Wednesday, November 16, 2011

The naked truth behind Neo-Burlesque

Annie Weinert, 31, has just spent the day powdering doctors’ noses. Life as a freelance makeup artist means that weddings and TV commercials dominate her daily schedule. Come nighttime, however, she’s not just Annie – she’s Red Hot Annie, Chicago’s fiery red-haired temptress who gracefully bumps and grinds for a cheering audience as she strips off one article of clothing at a time.
Kelly Williams of GTB

Weinert is one of the city’s nearly 120 professional burlesque performers who are part of a growing global Neo-Burlesque revival. “It’s a style of doing dance,” explained Weinert, founder and CEO (or, rather, C.E.Oh!) of burlesque troupe, Vaudezilla. “At some point in a tap routine you’re going to shuffle. At some point in a ballet act, you’re going to go on pointe. At some point in a burlesque act, you’re going to take your top off.”
Burlesque, which was first popularized in New York by Lydia Thompson and the British Blondes in the 1840s, continues to gain momentum, thanks to a group of women and men who infuse tradition with a dose of modern humor. From ‘Glee’ to ‘Lord of the Rings’ burlesque shows, no cult favorite is too precious for performers at the Gorilla Tango Burlesque (GTB) troupe who are clearly having fun while poking fun at beloved icons of pop culture. “We’re not trying to be smutty,” said Kelly Williams, GTB’s executive producer, marketing and PR director. “We’re trying to be cheeky, irreverent, entertaining, sexy and fun.”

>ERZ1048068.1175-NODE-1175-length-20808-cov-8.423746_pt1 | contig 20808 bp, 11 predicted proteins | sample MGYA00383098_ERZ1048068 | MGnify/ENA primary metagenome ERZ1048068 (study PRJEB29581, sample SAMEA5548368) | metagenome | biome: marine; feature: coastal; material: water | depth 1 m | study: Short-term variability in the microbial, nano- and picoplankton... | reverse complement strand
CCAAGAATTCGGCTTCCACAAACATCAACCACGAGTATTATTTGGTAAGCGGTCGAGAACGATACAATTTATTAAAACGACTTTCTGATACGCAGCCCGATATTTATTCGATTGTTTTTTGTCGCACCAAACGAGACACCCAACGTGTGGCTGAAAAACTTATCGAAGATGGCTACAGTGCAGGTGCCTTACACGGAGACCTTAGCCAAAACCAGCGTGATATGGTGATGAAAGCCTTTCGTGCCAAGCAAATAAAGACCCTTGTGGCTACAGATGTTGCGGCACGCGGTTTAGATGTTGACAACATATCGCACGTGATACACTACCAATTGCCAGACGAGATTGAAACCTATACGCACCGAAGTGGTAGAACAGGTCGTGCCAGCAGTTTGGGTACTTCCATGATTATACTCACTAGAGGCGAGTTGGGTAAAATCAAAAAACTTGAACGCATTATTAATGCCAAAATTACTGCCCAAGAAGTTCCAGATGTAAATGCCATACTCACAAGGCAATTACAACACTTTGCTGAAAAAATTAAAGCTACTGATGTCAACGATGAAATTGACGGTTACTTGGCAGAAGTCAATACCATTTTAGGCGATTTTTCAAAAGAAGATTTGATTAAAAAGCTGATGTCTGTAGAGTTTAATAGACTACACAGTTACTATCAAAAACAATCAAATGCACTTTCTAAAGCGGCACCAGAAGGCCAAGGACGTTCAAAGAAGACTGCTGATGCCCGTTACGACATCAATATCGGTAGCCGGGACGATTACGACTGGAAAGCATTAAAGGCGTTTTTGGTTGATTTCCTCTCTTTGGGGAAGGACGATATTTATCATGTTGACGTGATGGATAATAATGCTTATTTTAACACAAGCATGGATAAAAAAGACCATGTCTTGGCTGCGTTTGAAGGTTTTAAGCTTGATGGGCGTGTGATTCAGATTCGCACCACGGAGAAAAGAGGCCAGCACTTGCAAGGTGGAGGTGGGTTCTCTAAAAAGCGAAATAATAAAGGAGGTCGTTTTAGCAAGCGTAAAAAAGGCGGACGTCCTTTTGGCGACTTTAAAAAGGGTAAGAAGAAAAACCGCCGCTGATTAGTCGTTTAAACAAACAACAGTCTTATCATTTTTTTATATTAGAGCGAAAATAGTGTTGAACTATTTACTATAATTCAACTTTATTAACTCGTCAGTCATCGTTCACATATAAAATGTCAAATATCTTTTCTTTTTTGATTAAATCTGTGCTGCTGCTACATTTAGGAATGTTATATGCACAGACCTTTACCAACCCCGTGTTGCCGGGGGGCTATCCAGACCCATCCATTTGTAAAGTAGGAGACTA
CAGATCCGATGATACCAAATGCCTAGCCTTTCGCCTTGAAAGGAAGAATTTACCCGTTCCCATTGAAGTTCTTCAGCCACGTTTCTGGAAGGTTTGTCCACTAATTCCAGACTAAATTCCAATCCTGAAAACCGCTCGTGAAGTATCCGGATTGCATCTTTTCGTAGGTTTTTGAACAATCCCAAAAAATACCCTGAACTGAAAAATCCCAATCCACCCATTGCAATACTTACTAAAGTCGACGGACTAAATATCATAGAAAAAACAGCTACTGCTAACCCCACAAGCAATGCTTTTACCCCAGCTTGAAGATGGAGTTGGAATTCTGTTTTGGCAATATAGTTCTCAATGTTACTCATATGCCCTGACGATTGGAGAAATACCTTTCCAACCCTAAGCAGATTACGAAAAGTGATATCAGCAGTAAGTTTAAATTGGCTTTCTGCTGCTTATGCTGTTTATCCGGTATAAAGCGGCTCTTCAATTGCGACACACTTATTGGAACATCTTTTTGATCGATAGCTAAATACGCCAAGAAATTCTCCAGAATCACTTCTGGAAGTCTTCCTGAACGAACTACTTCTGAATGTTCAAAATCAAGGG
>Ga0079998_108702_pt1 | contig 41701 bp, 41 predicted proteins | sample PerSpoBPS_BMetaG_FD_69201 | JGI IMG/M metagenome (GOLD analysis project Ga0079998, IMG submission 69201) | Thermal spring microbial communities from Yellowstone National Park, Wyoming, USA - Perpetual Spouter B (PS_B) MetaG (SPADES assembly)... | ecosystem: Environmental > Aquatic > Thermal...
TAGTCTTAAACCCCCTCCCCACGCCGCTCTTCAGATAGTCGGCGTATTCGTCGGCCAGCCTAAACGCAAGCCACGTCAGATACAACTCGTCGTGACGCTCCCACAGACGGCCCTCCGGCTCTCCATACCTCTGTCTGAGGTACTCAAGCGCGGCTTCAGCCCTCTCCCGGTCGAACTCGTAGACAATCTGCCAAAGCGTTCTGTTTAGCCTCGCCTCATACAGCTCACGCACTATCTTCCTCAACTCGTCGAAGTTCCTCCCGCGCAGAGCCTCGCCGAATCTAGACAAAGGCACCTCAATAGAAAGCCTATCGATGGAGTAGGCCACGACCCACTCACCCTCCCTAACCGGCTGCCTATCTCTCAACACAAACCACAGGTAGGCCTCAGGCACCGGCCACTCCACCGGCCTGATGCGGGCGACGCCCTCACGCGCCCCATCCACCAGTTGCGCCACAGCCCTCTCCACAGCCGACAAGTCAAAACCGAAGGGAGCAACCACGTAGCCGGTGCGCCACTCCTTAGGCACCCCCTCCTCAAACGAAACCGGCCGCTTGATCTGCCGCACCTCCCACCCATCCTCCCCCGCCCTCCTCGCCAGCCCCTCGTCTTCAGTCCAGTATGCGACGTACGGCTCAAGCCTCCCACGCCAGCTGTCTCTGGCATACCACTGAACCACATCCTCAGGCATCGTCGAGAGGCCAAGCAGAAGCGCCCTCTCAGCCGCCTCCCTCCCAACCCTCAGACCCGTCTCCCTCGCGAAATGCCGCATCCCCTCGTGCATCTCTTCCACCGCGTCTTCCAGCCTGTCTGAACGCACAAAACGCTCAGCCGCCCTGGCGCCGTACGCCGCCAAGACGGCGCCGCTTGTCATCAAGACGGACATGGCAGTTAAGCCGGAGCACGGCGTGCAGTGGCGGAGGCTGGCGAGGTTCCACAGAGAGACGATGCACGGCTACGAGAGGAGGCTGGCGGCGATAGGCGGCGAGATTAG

Friday, November 4, 2011

“HotTix gives theatres access to audiences they couldn’t otherwise reach”

Ryan Butts, Deputy Director at League of Chicago Theatres

The beloved, magical and “practically perfect” nanny waved goodbye, beaming as she floated over an appreciative audience during the finale of Disney’s “Mary Poppins” at the Cadillac Palace Theatre. With the thundering applause and “supercalifragilisticexpilidocious” ringing in one’s ears, the cacophony could easily drown out any remaining misgivings at having just spent over $100 on a ticket.
At least, until the credit card bill arrives.
It’s a dilemma that theatre-goers frequently face: to buy or not to buy? At such eye-watering prices, theatre can be a painfully expensive hobby. Thankfully, sites such as HotTix offer a welcome relief. Since tickets to hugely popular shows can pop up the day before or even on the night of the show, it does require some flexibility. But at 50 per cent off, it’s not a deal to be sniffed at.